Outside of these five mola ‘hotspots’ there is one exception… our very own Savu South Alor House Reef! Just a step off the beach – encounters on our House Reef are not unheard of either!
Mola and Thresher Sharks
We have come to term this as ‘hitting the Alor Jackpot’ and whilst we absolutely cannot guarantee it, there have been times when we have even encountered a mola and a thresher shark on the same dive. We have even been able to identify which areas, and at which times, the possibility to see these two iconic marine animals is most likely!
Snorkeling with Mola in Alor
Because mola are commonly known as deep water fish the prospect of snorkeling with them is often thought of as fanciful at best. However, we can prove that snorkeling with Mola is not only possible but that surface sightings can be almost guaranteed, and when handled correctly, the in-water snorkeling encounters can beat even the best of diving encounters due to abundance of natural light in the shallows. We believe that Alor is one of the only places on the planet that offers this incredible experience.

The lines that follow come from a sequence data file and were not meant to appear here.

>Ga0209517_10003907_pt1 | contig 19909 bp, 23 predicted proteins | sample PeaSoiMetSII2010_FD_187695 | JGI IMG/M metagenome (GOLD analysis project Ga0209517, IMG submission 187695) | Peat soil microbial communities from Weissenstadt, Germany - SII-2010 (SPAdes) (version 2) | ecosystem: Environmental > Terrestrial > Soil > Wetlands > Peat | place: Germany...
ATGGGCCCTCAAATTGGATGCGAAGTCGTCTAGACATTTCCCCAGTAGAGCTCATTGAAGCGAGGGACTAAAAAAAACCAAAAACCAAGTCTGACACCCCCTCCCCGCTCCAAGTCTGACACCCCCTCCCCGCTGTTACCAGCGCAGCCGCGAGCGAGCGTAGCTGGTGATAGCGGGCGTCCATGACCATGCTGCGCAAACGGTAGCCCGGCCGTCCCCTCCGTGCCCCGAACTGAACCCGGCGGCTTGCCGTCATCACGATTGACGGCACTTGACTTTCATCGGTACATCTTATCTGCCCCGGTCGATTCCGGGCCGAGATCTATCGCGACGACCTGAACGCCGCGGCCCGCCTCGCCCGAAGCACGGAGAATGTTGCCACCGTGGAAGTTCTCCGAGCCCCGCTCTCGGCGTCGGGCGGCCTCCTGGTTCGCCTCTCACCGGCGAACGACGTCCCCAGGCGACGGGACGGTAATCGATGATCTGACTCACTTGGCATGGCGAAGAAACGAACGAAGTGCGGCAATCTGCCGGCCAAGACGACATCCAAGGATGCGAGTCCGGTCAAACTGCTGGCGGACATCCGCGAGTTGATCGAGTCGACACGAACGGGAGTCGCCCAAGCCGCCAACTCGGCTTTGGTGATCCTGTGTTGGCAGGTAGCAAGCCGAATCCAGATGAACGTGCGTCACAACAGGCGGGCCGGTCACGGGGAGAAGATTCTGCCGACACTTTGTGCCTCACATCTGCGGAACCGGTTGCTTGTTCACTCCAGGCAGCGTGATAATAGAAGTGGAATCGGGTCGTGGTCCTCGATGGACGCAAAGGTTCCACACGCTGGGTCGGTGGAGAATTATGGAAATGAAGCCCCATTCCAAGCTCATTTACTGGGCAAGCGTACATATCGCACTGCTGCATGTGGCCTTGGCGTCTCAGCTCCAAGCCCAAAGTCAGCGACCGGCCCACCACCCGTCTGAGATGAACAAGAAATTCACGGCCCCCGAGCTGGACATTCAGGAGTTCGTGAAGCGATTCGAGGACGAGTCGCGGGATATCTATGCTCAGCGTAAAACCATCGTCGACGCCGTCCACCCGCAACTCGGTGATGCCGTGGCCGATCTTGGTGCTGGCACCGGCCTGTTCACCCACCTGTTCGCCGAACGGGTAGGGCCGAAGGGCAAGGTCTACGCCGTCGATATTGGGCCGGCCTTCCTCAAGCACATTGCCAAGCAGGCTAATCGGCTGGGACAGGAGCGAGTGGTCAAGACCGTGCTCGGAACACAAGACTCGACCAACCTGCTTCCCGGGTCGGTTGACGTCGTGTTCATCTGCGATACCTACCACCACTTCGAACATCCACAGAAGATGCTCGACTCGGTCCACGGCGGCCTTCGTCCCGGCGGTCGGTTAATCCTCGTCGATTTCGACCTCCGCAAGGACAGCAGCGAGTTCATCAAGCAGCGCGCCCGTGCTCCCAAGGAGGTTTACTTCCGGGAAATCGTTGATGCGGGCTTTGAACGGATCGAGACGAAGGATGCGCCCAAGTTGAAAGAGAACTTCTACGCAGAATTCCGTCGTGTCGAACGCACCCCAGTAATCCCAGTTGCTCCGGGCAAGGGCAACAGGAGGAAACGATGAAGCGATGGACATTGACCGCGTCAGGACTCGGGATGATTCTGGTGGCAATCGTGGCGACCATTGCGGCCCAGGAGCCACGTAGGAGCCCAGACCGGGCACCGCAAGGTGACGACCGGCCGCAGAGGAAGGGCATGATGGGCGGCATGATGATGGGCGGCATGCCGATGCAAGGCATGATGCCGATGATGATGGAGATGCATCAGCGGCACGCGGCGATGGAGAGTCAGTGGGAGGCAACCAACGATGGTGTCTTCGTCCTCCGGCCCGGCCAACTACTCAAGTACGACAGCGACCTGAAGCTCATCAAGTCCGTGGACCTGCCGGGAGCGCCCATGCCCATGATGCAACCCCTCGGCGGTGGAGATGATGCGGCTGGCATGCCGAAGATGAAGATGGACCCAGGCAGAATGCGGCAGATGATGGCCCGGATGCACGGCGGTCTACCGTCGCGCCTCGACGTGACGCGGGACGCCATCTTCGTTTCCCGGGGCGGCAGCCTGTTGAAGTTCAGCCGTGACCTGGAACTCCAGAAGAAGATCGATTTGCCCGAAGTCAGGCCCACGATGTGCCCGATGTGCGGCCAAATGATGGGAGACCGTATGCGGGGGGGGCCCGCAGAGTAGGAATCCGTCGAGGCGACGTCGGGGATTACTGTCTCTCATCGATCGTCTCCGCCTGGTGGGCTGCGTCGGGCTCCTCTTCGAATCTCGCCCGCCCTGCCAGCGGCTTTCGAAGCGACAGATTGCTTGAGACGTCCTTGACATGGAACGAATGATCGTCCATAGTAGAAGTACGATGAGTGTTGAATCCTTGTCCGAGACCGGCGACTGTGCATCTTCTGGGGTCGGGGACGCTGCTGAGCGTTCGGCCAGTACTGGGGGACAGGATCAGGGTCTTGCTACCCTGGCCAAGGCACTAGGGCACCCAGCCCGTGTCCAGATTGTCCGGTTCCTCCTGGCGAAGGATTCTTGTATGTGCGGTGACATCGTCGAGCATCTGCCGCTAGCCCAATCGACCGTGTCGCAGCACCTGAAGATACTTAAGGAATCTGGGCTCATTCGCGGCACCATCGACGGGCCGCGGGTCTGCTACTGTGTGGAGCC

During our Mola snorkeling boat trips we head out to our top spots for potential sightings. Our first sightings are usually of Mola fins gently breaking the surface – it’s not uncommon for the Mola’s triangular fin tip to be confused with a shark fin!
Once we have spotted an individual at the surface our aim is to approach slowly and carefully so as not to spook the animal. We give a thorough briefing prior to heading out about how best to enter the water and how to snorkel alongside the animals in a passive and non-evasive manner. This technique often allows very close encounters – even face to face!
After initial time in the water it appears that the animals can become curious about snorkelers and from time to time they will stay at the surface for even longer.